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The Scarlet

The student newspaper of Clark University

The Scarlet

The student newspaper of Clark University

The Scarlet

Inequalities on Full Display: Cougar Challenge 2023

Cougars Logo. Photo Courtesy of Clark Athletics

Now in its fifth year, the “Cougar Challenge” – a fundraiser for Clark Athletics – provides hundreds of thousands of dollars in funding for Clark’s sports teams. And across the board, the men’s sports teams have earned much more in donations than the women’s sports teams. 

Donations are necessary for the university’s athletics, given the program’s small size and placement in Division III of the NCAA. Clark student-athletes often have to buy their own items, such as equipment or team clothing. 

The fundraiser is managed by both The Clark Fund and the Athletics Department, lasting two days. This year’s goal was to raise $150,000. An anonymous donor promised to contribute an additional $100,000 if that goal was met. Starting Oct. 18 at noon and ending 48 hours later, donors to the fundraiser can choose which team they want to contribute to. Each team has a different donation goal set at the start of the Cougar Challenge. 

Due to the donation goal system, some teams surpassed their goal while others missed even hitting 65 percent. The baseball team, for example, had over $33,800 donated, while softball received just $7,500. Men’s Soccer brought in $19,800, while the women’s team had about $15,000 donated. Both teams exceeded their goals, but the donations probably don’t reflect the teams’ performance: the women’s soccer team has an overall record of 8-3-4, while the men’s team is 3-9-3 this season. 

This gender disparity can be seen across the board in donations. In every sport, the men’s team received more donations than the women’s team. Why is the donation system set up like this? The Cougar Challenge in its current form merely encourages the success of men’s teams over the women’s teams here at Clark. This is not to say that every team does not appreciate any donation they get, but why is there such a clear-cut difference in the donations?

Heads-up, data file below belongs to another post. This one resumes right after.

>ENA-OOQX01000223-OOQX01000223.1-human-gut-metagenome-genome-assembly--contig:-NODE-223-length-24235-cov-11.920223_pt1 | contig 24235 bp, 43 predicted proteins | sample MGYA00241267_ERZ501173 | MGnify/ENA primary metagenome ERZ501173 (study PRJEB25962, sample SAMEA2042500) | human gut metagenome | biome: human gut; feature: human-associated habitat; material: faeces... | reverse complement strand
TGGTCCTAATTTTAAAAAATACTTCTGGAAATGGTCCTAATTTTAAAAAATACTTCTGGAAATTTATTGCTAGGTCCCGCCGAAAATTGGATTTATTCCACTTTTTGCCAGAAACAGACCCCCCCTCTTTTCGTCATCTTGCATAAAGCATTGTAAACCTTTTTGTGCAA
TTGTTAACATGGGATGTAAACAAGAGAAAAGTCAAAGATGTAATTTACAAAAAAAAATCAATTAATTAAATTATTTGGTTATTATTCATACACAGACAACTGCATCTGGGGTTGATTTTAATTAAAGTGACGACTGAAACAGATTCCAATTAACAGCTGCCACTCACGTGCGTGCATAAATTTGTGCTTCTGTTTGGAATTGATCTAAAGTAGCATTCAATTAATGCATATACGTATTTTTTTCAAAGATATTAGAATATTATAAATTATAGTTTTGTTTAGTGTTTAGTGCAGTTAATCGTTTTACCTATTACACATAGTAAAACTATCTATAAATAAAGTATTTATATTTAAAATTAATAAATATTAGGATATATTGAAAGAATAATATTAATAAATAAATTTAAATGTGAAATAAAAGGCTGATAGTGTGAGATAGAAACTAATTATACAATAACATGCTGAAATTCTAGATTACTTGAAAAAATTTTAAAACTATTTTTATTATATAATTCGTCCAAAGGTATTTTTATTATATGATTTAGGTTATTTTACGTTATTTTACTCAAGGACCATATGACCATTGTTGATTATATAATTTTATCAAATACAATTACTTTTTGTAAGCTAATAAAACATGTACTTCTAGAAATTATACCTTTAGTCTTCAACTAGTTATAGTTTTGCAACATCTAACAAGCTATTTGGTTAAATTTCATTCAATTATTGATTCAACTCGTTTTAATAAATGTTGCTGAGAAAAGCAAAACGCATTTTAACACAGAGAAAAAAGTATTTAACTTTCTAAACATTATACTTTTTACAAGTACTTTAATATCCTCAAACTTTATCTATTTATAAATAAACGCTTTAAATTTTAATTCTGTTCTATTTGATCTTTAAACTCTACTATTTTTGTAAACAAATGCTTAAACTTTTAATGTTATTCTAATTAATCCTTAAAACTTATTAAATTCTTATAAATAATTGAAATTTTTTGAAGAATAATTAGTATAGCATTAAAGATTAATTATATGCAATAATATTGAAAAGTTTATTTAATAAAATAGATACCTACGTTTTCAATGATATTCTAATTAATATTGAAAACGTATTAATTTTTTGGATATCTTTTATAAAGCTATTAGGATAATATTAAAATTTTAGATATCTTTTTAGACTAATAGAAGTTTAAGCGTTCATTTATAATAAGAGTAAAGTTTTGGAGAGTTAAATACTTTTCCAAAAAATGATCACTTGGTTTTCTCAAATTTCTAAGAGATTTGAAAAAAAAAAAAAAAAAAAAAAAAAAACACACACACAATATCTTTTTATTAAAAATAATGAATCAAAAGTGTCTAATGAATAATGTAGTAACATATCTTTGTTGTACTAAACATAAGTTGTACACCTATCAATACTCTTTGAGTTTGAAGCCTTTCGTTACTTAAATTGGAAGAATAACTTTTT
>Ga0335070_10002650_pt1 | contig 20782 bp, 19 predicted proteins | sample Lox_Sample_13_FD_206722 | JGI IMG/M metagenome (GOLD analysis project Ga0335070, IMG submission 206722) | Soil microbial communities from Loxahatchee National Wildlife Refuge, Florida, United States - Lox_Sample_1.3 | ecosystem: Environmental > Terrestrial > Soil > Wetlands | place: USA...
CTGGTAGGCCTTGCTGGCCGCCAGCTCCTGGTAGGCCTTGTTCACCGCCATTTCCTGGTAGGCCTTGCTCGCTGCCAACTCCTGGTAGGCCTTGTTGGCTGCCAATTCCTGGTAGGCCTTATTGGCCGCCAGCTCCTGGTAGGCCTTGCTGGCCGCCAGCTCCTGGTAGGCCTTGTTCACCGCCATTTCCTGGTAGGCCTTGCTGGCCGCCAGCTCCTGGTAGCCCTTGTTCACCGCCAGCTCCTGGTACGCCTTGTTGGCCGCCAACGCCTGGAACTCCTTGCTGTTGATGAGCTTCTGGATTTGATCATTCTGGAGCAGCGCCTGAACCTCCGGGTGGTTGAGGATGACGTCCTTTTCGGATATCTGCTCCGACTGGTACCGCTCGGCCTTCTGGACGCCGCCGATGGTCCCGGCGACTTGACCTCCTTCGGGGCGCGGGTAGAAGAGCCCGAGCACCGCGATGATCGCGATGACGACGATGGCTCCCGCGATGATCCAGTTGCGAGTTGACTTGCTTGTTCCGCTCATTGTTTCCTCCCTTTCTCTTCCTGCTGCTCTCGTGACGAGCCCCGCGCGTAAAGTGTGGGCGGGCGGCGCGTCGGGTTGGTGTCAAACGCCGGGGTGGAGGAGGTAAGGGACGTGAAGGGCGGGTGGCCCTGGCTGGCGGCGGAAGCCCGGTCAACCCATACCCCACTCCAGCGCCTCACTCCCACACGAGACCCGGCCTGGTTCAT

The final donation total added up to $325,173 with 1,395 donors – 216% of the Challenge’s original goal, unlocking that additional $100,000. Despite the fact that the goal was smashed – raising almost $8,000 more than last year’s Challenge – five of the fifteen teams did not meet their individual fundraising goals. All five are women’s teams. While Title IX does not require that equal dollars must be spent on men’s and women’s sports teams, it does say that male and female athletes must receive both equitable treatment and benefits. Gender equity is frequently brought up on campus as an important issue, and the results from the Cougar Challenge show just how much work is left to do. 

Gender disparities in varsity athletics are visible across campus, but the Cougar Challenge illustrates the problem in dollars and cents. Why set up the fundraiser this way, where donors can pick and choose the team they wish to contribute to? It only encourages favoritism of one team over another. And it just so happens that this system continually funnels more funding to the men’s teams over the women’s teams. The differences in some cases were stark: though the baseball and softball seasons won’t start until the spring, the baseball team earned around $26,300 more than the softball team this year. Men’s basketball raked in over $27,000, while the women’s squad received just $11,578 in contributions.

Why does Clark continually encourage the success of men’s sports teams over women’s teams – and when is it time for a change? The Cougar Challenge has been happening for five years now. Next year, why not accept only general donations, or at least to each sport, and not each team?

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